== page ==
Predictable behavior from Facebook. After all, online privacy is like Taliban science. A fictional concept.
Plenty of people had good reason to be in a foul mood back in 2012. The Detroit Tigers. Members of the Romney family. And, after making the acquaintance of a windy lass named Sandy, most of New England.
Now, we can add to that list the thousands of suckers who were manipulated by our good friend at Facebook. Although the word they coined — “unfriend” — might fit better here.
Recently it was revealed the social media behemoth filtered the messages of 700,000 users by flooding them with uplifting and/or depressing posts, then monitoring who got happy and who got sad.
“Oh no. Grandma’s bicycle got run over by a garbage truck. Awww. But hey! Watch what happens when this pit bull chews on a kiddie pool.”
They say we agreed to this kind of BS when we signed on, but — come on. Its doubtful even the employees who write them read those user agreements. Typically, they’re longer than the migratory path of the monarch butterfly, more confusing than Cantonese crosswords and displayed in flea font.
Corporate lawyers didn’t evolve from mud-sucking, bottom-feeders for nothing. They know how to hide all sorts of stuff in that fine print. Wouldn’t be surprised to discover there’s a clause stating that in time of war, they own one of my kidneys. And another that gives them the right to call at any time of night demanding help in moving a body.
Google also admits to running 20,000 experiments on its search results every year and you can bet Twitter, Amazon, Pinterest and Crabgrass.com are doing the same. Probably even Yahoo has scientists using tools calibrated back in the 90s. The 1890s.
Some bloggers claim to be outraged, but anybody not expecting to be pushed, filed, stamped, indexed, briefed, debriefed and numbered is probably a big fan of the tooth fairy and still drinking juice out of a sippy cup, wearing footy pajamas. Online privacy is like Taliban science. A fictional concept.
Think of it as Newton’s Law 3.1. The price we must pay for having the world at our fingertips is maintaining an equal and opposite availability to everyone else’s fingertips. Some of which are cold and clammy. Especially the Faceless ones with the chromium digits. But we’ve adapted. You don’t hear a lot of noise about folks going back to MySpace. Or Compuserve.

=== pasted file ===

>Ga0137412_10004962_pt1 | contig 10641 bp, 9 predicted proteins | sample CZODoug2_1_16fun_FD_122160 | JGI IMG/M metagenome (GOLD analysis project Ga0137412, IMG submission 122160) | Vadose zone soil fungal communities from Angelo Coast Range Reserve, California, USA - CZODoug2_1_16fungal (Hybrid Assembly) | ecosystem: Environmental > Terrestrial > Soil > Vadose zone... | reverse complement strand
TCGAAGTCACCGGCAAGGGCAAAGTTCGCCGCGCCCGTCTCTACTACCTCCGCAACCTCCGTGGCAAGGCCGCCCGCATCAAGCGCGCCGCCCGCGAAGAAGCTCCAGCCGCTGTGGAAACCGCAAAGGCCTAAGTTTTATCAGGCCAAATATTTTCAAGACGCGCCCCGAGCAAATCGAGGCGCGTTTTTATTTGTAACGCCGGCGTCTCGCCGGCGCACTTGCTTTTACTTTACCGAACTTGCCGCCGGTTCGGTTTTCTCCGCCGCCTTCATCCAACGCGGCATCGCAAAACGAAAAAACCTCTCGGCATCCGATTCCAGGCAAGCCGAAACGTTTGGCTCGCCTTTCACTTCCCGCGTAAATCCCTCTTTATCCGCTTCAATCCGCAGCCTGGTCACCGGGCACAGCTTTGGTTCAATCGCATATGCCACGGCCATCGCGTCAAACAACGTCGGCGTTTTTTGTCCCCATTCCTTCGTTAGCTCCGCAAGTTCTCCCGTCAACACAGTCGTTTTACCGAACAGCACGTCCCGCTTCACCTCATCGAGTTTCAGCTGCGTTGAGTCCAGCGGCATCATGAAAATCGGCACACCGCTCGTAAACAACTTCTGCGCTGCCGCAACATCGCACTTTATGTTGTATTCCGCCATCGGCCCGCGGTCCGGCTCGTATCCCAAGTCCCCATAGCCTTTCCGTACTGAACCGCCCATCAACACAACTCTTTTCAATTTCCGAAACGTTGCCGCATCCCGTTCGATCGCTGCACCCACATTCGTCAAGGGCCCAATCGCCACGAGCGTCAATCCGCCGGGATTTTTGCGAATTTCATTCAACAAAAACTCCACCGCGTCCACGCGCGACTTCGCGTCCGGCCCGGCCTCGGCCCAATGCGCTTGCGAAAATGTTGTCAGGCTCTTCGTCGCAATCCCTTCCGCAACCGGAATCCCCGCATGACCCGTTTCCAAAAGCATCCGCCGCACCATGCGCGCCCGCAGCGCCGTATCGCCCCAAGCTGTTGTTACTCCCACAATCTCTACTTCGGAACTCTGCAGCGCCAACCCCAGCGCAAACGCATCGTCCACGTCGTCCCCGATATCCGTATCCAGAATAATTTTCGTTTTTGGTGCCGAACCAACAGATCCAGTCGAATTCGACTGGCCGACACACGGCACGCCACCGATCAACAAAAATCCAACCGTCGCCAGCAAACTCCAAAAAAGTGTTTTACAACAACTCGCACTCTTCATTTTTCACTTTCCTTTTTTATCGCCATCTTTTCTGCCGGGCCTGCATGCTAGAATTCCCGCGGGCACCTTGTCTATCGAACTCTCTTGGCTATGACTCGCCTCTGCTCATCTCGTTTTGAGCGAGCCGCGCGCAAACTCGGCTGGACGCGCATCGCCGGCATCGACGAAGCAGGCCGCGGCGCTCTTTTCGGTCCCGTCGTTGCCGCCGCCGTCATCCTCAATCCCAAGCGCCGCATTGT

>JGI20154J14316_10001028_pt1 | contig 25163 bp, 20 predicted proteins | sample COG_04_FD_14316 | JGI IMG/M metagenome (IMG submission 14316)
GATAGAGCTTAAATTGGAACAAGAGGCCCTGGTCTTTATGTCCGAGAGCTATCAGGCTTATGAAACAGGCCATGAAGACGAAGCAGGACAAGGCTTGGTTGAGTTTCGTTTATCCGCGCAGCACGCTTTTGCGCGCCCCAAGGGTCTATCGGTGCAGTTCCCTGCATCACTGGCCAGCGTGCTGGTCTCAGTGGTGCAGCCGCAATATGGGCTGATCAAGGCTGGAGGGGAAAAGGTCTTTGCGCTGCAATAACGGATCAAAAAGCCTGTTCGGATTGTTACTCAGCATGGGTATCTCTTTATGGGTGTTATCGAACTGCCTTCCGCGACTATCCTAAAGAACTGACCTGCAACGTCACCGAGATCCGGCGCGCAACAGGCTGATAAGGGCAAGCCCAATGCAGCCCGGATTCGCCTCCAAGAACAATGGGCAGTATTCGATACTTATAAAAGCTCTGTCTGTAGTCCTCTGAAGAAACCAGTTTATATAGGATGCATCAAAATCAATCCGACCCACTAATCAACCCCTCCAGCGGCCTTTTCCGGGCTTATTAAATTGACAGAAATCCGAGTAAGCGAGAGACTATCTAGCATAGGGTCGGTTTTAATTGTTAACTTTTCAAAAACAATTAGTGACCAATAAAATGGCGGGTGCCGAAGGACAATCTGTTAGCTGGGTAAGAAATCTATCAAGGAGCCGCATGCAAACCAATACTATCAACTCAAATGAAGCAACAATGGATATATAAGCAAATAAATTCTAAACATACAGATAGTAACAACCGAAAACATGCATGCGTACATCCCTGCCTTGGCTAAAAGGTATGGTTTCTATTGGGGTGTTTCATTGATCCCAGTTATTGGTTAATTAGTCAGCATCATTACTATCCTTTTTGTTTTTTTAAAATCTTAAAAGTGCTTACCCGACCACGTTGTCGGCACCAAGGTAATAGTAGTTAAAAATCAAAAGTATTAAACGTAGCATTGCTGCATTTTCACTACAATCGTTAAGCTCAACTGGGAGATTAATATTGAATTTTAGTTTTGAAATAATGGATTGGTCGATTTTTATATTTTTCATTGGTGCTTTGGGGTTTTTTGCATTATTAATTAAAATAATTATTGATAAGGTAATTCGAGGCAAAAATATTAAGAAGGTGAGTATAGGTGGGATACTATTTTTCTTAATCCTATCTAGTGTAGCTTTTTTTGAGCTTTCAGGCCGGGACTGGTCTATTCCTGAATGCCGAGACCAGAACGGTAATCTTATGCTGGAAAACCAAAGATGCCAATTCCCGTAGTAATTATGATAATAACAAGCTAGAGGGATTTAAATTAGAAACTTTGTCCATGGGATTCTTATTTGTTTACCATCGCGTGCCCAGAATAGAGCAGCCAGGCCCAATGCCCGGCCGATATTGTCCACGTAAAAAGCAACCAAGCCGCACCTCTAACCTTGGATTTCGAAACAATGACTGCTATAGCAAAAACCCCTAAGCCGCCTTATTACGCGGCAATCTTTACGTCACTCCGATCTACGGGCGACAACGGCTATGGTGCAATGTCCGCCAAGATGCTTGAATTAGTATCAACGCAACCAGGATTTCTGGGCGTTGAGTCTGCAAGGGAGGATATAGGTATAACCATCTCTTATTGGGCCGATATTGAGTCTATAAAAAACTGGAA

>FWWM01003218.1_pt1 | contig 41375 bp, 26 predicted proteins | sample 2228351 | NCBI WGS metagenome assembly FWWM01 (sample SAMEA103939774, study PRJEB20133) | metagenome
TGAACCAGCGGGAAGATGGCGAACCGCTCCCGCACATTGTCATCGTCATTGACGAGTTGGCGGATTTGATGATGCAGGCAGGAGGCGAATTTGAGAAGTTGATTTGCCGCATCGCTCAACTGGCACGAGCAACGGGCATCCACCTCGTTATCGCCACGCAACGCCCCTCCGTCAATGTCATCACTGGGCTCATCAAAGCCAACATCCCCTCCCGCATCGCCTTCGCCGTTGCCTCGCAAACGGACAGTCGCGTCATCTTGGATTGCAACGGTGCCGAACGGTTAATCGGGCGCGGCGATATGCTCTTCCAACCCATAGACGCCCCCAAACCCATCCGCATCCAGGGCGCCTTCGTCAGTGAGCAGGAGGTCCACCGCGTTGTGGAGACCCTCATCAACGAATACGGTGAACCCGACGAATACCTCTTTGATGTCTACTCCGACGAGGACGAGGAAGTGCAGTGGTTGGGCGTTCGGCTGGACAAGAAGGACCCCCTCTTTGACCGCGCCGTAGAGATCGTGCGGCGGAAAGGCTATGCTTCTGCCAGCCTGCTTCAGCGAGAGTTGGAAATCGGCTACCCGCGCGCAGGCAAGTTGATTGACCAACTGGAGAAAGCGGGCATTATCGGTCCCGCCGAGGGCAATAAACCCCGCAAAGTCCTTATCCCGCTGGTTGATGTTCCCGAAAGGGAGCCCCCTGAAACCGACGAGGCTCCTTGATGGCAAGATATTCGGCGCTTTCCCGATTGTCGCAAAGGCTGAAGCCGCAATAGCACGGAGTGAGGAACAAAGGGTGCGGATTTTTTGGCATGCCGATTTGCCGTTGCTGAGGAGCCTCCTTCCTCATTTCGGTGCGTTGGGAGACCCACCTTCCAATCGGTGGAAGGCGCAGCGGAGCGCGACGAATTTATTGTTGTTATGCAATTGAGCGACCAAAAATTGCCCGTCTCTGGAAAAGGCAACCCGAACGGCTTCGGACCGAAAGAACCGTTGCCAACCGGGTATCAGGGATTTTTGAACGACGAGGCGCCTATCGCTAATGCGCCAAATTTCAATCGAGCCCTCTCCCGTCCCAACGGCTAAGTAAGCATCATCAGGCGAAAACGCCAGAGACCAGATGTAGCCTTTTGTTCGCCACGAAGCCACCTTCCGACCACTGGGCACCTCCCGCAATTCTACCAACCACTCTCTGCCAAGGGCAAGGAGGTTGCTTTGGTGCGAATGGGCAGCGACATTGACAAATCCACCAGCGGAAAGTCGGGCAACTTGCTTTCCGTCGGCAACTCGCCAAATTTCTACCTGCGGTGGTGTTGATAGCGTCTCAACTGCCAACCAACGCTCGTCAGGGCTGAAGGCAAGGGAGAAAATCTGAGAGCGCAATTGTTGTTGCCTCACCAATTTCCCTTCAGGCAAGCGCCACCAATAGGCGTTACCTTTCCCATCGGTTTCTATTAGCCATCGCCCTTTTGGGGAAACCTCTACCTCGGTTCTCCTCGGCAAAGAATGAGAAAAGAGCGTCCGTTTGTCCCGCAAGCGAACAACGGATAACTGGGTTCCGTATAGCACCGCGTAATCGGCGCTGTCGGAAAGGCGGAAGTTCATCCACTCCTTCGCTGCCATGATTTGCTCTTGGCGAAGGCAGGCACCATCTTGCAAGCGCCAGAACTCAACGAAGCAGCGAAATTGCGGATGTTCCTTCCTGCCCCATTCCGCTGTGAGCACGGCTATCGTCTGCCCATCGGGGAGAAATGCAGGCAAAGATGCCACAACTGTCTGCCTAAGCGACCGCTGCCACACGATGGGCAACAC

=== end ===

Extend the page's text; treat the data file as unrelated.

Facebook claims they’re simply trying to create the best environment possible for their petri dish of social contact. And we microbes can expect the research to not only continue, but get more sophisticated. Won’t be long before they are able to predict which of our family members will pass out before Thanksgiving Dinner. Which could come in handy with menu planning.
Our best bet is to nudge them in consumer friendly directions. Don’t they want to know how many people would delete their accounts after all cute cat videos were outlawed? How about a “Bummer” button for deaths, divorces, debacles, disasters and defeats?
The thing is, if Mark Zuckerberg and his ilk are going to use us as lab rats, the least they could do is throw us some minor rewards. When rats finish a maze, aren’t they supposed to get cheese? Hey Zuck, where’s our digital cheese? Make mine Cheddar. Swiss puts me in a bad mood. Oops. Shouldn’t have said that.
Will Durst is a nationally acclaimed, award-winning political stand-up comedian and writer. His column has been published in the Humor Times magazine for over 20 years. Go to willdurst.com to find about more about his CDs, including “Elect to Laugh,” and check his calendar of personal appearances, including his hit one-man show, “Boomeraging: From LSD to OMG.”
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